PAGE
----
Kiss Me Before It Blows Up
Director: Shirel Peleg
Writer: Shirel Peleg
Cast: Moran Rosenblatt, Luise Wolfram, Rivka Michaeli, Juliane Köhler, Bernhard Schütz, Irit Kaplan, Salim Dau, Eyal Shikratzi, Aviv Pinkas, John Carroll Lynch
Seen on: 23.5.2021
Shira (Moran Rosenblatt) is just about to move in with her girlfriend Maria (Luise Wolfram). Shira having long been out and proud, her family doesn’t have an issue with Maria being a woman, but they struggle much more with the facts that a) Maria is not Jewish and b) she is German. Especially Shira’s revered grandmother Berta (Rivka Michaeli) doesn’t handle the news very well – much to Shira’s surprise because she was sure that Berta would understand as she is in love with a Palestinian man, Ibrahim (Salim Dau), herself. When Maria’s parents announce a visit, the chaos becomes even bigger.
More often than not, culture clash comedies are more cringeworthy than anything else, a regurgitation of stereotypes instead of their subversion. I found Kiss Me Before it Blows Up (unfortunately named Kiss Me Kosher in German) a welcome change from that. Now it might be that I saw it with rose-tinted glasses because it was the first cinema visit for me since November 1, 2020 (202 days without cinema, I cry), but I thought it was entertaining and very well observed.
Given the current events in Palestine and Israel, Kiss Me Before It Blows Up is extremely timely. It definitely takes the conflict on head-on, with differing positions within Shira’s family: her father (John Carroll Lynch) an USAmerican settler and her sister (Aviv Pinkas) currently serving the IDF decidedly zionist, while Shira herself is more pro-Palestine. Maria and her family as outsiders see things differently again, with Maria’s mother (Juliane Köhler) almost hysterical about it. And in all of that, Berta who is obviously interested in Ibrahim (and vice versa), but who can’t bring herself to admit it, let alone act on it (it is hinted at that she lives in the house that used to be Ibrahim’s to make matters even more complicated). This range of opinions allows for complexity, while not shying away from critcizing Israeli politics.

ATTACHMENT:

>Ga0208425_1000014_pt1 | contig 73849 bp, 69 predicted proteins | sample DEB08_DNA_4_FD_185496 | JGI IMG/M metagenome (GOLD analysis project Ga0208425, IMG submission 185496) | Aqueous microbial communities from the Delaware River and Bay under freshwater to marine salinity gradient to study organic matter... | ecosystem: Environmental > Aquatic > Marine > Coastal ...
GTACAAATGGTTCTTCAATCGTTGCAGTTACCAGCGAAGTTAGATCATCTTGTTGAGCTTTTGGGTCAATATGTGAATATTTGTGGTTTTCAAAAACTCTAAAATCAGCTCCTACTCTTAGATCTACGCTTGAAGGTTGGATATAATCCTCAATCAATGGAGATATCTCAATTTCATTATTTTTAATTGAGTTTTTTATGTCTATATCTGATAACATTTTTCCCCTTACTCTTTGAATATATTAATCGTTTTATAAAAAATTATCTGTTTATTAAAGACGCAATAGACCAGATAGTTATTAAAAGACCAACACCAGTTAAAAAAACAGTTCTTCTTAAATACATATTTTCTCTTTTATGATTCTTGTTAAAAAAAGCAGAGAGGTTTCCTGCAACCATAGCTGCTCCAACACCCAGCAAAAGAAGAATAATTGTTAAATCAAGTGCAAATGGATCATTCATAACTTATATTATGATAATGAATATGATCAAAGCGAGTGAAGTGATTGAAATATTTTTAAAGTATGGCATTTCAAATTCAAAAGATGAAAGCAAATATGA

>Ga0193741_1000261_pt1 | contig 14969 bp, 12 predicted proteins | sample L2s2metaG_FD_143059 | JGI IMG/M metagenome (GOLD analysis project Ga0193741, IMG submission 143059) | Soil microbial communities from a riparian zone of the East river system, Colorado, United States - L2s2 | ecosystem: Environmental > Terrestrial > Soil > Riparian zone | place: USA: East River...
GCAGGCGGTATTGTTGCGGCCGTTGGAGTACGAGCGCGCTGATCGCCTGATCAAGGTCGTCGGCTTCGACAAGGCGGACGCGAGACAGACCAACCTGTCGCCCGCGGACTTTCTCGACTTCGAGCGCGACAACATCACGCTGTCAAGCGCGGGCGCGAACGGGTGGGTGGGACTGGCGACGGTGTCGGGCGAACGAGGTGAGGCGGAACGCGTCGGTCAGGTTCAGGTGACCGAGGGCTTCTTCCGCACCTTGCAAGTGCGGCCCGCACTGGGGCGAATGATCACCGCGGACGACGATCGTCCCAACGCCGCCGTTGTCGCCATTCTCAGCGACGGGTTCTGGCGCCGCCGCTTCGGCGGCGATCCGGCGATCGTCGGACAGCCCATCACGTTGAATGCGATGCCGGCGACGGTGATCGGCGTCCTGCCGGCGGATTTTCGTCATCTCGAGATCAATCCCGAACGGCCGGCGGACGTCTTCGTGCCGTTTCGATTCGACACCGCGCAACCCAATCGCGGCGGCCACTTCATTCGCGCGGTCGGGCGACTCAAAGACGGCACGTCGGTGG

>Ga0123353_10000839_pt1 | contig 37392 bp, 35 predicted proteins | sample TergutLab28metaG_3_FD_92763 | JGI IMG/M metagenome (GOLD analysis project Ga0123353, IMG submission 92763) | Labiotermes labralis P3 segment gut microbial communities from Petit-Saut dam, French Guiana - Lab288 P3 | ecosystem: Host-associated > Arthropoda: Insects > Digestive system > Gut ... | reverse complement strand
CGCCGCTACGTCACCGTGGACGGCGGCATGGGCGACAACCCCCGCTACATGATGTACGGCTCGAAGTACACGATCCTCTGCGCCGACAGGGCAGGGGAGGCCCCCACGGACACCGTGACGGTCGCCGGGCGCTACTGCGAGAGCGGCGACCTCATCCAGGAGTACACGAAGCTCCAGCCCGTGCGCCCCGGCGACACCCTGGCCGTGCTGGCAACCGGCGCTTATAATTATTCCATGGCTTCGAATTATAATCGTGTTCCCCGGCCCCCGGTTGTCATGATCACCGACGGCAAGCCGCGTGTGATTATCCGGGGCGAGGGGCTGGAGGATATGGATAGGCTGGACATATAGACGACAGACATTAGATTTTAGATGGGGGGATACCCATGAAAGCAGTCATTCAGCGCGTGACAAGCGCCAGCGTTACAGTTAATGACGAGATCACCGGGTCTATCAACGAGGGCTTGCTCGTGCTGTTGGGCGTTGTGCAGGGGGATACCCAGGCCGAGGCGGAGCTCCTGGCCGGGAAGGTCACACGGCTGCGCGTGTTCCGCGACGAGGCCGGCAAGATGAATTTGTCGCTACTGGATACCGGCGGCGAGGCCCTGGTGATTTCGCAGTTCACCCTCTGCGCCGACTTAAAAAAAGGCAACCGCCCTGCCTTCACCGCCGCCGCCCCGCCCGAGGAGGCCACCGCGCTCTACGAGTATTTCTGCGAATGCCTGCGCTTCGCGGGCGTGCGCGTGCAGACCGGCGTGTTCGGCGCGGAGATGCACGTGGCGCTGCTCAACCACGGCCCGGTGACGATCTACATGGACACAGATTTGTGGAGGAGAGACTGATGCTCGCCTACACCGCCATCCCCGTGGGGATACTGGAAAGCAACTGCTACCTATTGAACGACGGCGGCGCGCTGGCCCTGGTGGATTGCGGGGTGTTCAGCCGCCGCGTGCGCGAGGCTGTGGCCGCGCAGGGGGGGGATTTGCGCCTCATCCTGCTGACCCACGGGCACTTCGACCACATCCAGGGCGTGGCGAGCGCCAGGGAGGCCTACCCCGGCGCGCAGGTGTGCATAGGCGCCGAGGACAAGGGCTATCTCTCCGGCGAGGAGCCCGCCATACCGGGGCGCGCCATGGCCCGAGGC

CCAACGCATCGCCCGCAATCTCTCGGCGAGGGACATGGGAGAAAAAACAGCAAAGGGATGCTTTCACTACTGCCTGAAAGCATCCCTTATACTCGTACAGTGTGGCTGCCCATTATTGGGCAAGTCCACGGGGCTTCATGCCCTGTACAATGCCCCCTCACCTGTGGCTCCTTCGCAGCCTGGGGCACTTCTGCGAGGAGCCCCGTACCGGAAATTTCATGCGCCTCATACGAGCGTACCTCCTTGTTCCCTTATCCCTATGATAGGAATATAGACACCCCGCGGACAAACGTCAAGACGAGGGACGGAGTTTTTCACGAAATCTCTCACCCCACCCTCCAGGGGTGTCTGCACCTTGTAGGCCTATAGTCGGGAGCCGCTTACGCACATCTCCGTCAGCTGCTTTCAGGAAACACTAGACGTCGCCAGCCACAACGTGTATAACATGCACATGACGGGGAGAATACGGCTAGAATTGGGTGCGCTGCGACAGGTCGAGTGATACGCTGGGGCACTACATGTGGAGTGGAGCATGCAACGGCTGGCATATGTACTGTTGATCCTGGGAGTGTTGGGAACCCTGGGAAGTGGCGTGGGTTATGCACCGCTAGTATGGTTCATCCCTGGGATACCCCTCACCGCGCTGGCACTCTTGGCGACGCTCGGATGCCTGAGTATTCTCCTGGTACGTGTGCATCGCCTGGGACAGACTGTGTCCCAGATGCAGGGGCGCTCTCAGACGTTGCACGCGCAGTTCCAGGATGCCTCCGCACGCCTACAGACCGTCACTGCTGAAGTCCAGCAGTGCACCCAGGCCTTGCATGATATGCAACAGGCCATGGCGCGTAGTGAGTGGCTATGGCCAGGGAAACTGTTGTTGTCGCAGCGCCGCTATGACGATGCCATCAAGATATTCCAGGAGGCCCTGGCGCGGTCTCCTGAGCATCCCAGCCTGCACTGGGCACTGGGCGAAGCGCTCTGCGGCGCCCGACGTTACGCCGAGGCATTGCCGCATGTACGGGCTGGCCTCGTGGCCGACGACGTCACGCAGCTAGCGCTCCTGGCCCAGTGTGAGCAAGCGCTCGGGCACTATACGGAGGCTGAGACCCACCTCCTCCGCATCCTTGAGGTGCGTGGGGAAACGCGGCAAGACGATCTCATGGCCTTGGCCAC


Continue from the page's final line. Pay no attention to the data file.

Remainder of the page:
In the end, interpersonal peace is achieved – but as the last scene shows, romantic love doesn’t solve a deep-rooted conflict. It would be nice to think that the Israel-Palestine conflict could be made to disappear one wedding at a time, and often that is what culture clash comedies insinuate. But Kiss Me Before It Blows Up obliterates that hope entirely – and I liked it.
But actually, the Israel-Palestine conflict is more of a subplot here. The more central cultural tension is that between (Christian) Germans and (Israeli) Jews. The way Maria’s family dances around the topic, considering it long over and done with, as if it doesn’t concern them anymore (while also feeling guilty about it) clashes with the way World War II isn’t that far away for Shira and her family, and they are still very much affected by it. Here, too, the film has a sharp eye for positions. That Shira and Maria are queer takes an absolute backseat to the cultural issues (though they don’t pretend that there is no homomisia whatsoever).
Those are all heavy topics, but the film is not. It’s funny and entertaining and light, also thanks to Rosenblatt’s great energy and her excellent chemistry with Wolfram (who had the calmer role). It was a little irritating that the German dub that I saw didn’t find a way to distinguish between people talking Hebrew, Arab, German or English, leaving me confused sometimes who is saying what in what language which feels especially ironic given the film’s topic. But other than that, I really enjoyed the film.
Summarizing: very good.